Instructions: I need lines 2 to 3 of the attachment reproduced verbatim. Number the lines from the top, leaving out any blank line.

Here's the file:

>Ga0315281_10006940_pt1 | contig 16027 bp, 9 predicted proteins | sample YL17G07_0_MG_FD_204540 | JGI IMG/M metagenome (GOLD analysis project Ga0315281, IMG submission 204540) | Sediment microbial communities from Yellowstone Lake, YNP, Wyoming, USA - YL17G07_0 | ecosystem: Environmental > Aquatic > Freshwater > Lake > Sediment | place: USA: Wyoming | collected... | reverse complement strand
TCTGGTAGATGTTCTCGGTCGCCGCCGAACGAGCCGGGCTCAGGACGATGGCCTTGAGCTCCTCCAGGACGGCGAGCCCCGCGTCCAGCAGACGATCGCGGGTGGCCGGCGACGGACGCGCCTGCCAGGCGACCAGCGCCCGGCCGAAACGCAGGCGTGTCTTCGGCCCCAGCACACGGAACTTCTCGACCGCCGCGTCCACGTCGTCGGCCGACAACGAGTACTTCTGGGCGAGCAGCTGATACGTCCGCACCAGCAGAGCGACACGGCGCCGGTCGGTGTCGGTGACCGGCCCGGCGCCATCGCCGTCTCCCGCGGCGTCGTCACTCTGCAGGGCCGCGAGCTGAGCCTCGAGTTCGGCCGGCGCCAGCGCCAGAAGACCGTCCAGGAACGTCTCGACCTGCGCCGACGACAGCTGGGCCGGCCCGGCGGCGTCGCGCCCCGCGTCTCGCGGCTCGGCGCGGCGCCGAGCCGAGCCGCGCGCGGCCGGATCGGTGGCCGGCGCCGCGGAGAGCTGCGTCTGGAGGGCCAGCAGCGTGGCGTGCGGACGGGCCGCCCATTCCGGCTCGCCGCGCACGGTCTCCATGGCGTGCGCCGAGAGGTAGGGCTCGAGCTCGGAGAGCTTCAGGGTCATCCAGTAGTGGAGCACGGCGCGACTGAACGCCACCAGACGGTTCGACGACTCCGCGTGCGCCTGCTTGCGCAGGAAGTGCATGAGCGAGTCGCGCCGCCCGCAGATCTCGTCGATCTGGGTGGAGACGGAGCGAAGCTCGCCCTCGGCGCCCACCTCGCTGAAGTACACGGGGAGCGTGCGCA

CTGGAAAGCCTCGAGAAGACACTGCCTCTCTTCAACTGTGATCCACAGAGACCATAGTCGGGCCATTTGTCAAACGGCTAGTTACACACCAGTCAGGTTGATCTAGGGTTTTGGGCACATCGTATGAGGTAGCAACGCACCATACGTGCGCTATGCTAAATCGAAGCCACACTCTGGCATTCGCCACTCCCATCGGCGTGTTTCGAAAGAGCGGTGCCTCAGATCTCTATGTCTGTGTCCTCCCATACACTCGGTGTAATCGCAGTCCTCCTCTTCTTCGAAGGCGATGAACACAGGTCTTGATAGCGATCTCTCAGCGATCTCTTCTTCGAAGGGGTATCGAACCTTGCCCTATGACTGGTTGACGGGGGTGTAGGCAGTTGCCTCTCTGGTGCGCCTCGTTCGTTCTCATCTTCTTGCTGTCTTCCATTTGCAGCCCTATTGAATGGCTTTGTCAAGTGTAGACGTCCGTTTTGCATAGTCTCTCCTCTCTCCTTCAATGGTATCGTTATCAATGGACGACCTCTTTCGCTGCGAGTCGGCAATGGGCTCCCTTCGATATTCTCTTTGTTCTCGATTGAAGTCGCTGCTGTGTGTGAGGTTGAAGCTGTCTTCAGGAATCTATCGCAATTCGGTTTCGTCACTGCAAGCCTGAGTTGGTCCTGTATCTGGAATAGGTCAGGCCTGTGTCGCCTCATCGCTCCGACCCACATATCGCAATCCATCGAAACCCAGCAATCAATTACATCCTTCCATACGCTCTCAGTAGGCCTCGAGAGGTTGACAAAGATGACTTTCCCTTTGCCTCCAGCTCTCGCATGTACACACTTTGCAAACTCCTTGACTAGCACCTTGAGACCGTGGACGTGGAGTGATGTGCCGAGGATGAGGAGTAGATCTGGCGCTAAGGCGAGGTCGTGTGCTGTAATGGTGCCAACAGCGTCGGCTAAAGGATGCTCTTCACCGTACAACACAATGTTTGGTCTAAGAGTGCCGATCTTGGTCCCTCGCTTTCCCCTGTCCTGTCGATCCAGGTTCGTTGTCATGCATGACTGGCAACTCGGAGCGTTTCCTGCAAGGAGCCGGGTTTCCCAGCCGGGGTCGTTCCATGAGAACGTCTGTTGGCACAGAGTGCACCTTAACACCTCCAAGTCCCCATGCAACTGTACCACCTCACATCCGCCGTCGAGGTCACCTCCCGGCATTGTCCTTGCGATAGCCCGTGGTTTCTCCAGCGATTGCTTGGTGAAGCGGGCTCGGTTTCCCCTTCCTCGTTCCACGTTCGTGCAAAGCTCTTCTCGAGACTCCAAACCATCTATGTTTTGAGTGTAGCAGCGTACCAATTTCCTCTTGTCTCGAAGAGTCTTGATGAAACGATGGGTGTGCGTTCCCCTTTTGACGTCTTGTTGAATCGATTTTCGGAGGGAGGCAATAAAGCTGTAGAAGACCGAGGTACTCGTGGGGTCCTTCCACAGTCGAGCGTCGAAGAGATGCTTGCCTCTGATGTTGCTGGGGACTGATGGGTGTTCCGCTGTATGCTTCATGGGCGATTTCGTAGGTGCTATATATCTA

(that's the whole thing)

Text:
TCTGGTAGATGTTCTCGGTCGCCGCCGAACGAGCCGGGCTCAGGACGATGGCCTTGAGCTCCTCCAGGACGGCGAGCCCCGCGTCCAGCAGACGATCGCGGGTGGCCGGCGACGGACGCGCCTGCCAGGCGACCAGCGCCCGGCCGAAACGCAGGCGTGTCTTCGGCCCCAGCACACGGAACTTCTCGACCGCCGCGTCCACGTCGTCGGCCGACAACGAGTACTTCTGGGCGAGCAGCTGATACGTCCGCACCAGCAGAGCGACACGGCGCCGGTCGGTGTCGGTGACCGGCCCGGCGCCATCGCCGTCTCCCGCGGCGTCGTCACTCTGCAGGGCCGCGAGCTGAGCCTCGAGTTCGGCCGGCGCCAGCGCCAGAAGACCGTCCAGGAACGTCTCGACCTGCGCCGACGACAGCTGGGCCGGCCCGGCGGCGTCGCGCCCCGCGTCTCGCGGCTCGGCGCGGCGCCGAGCCGAGCCGCGCGCGGCCGGATCGGTGGCCGGCGCCGCGGAGAGCTGCGTCTGGAGGGCCAGCAGCGTGGCGTGCGGACGGGCCGCCCATTCCGGCTCGCCGCGCACGGTCTCCATGGCGTGCGCCGAGAGGTAGGGCTCGAGCTCGGAGAGCTTCAGGGTCATCCAGTAGTGGAGCACGGCGCGACTGAACGCCACCAGACGGTTCGACGACTCCGCGTGCGCCTGCTTGCGCAGGAAGTGCATGAGCGAGTCGCGCCGCCCGCAGATCTCGTCGATCTGGGTGGAGACGGAGCGAAGCTCGCCCTCGGCGCCCACCTCGCTGAAGTACACGGGGAGCGTGCGCA

CTGGAAAGCCTCGAGAAGACACTGCCTCTCTTCAACTGTGATCCACAGAGACCATAGTCGGGCCATTTGTCAAACGGCTAGTTACACACCAGTCAGGTTGATCTAGGGTTTTGGGCACATCGTATGAGGTAGCAACGCACCATACGTGCGCTATGCTAAATCGAAGCCACACTCTGGCATTCGCCACTCCCATCGGCGTGTTTCGAAAGAGCGGTGCCTCAGATCTCTATGTCTGTGTCCTCCCATACACTCGGTGTAATCGCAGTCCTCCTCTTCTTCGAAGGCGATGAACACAGGTCTTGATAGCGATCTCTCAGCGATCTCTTCTTCGAAGGGGTATCGAACCTTGCCCTATGACTGGTTGACGGGGGTGTAGGCAGTTGCCTCTCTGGTGCGCCTCGTTCGTTCTCATCTTCTTGCTGTCTTCCATTTGCAGCCCTATTGAATGGCTTTGTCAAGTGTAGACGTCCGTTTTGCATAGTCTCTCCTCTCTCCTTCAATGGTATCGTTATCAATGGACGACCTCTTTCGCTGCGAGTCGGCAATGGGCTCCCTTCGATATTCTCTTTGTTCTCGATTGAAGTCGCTGCTGTGTGTGAGGTTGAAGCTGTCTTCAGGAATCTATCGCAATTCGGTTTCGTCACTGCAAGCCTGAGTTGGTCCTGTATCTGGAATAGGTCAGGCCTGTGTCGCCTCATCGCTCCGACCCACATATCGCAATCCATCGAAACCCAGCAATCAATTACATCCTTCCATACGCTCTCAGTAGGCCTCGAGAGGTTGACAAAGATGACTTTCCCTTTGCCTCCAGCTCTCGCATGTACACACTTTGCAAACTCCTTGACTAGCACCTTGAGACCGTGGACGTGGAGTGATGTGCCGAGGATGAGGAGTAGATCTGGCGCTAAGGCGAGGTCGTGTGCTGTAATGGTGCCAACAGCGTCGGCTAAAGGATGCTCTTCACCGTACAACACAATGTTTGGTCTAAGAGTGCCGATCTTGGTCCCTCGCTTTCCCCTGTCCTGTCGATCCAGGTTCGTTGTCATGCATGACTGGCAACTCGGAGCGTTTCCTGCAAGGAGCCGGGTTTCCCAGCCGGGGTCGTTCCATGAGAACGTCTGTTGGCACAGAGTGCACCTTAACACCTCCAAGTCCCCATGCAACTGTACCACCTCACATCCGCCGTCGAGGTCACCTCCCGGCATTGTCCTTGCGATAGCCCGTGGTTTCTCCAGCGATTGCTTGGTGAAGCGGGCTCGGTTTCCCCTTCCTCGTTCCACGTTCGTGCAAAGCTCTTCTCGAGACTCCAAACCATCTATGTTTTGAGTGTAGCAGCGTACCAATTTCCTCTTGTCTCGAAGAGTCTTGATGAAACGATGGGTGTGCGTTCCCCTTTTGACGTCTTGTTGAATCGATTTTCGGAGGGAGGCAATAAAGCTGTAGAAGACCGAGGTACTCGTGGGGTCCTTCCACAGTCGAGCGTCGAAGAGATGCTTGCCTCTGATGTTGCTGGGGACTGATGGGTGTTCCGCTGTATGCTTCATGGGCGATTTCGTAGGTGCTATATATCTA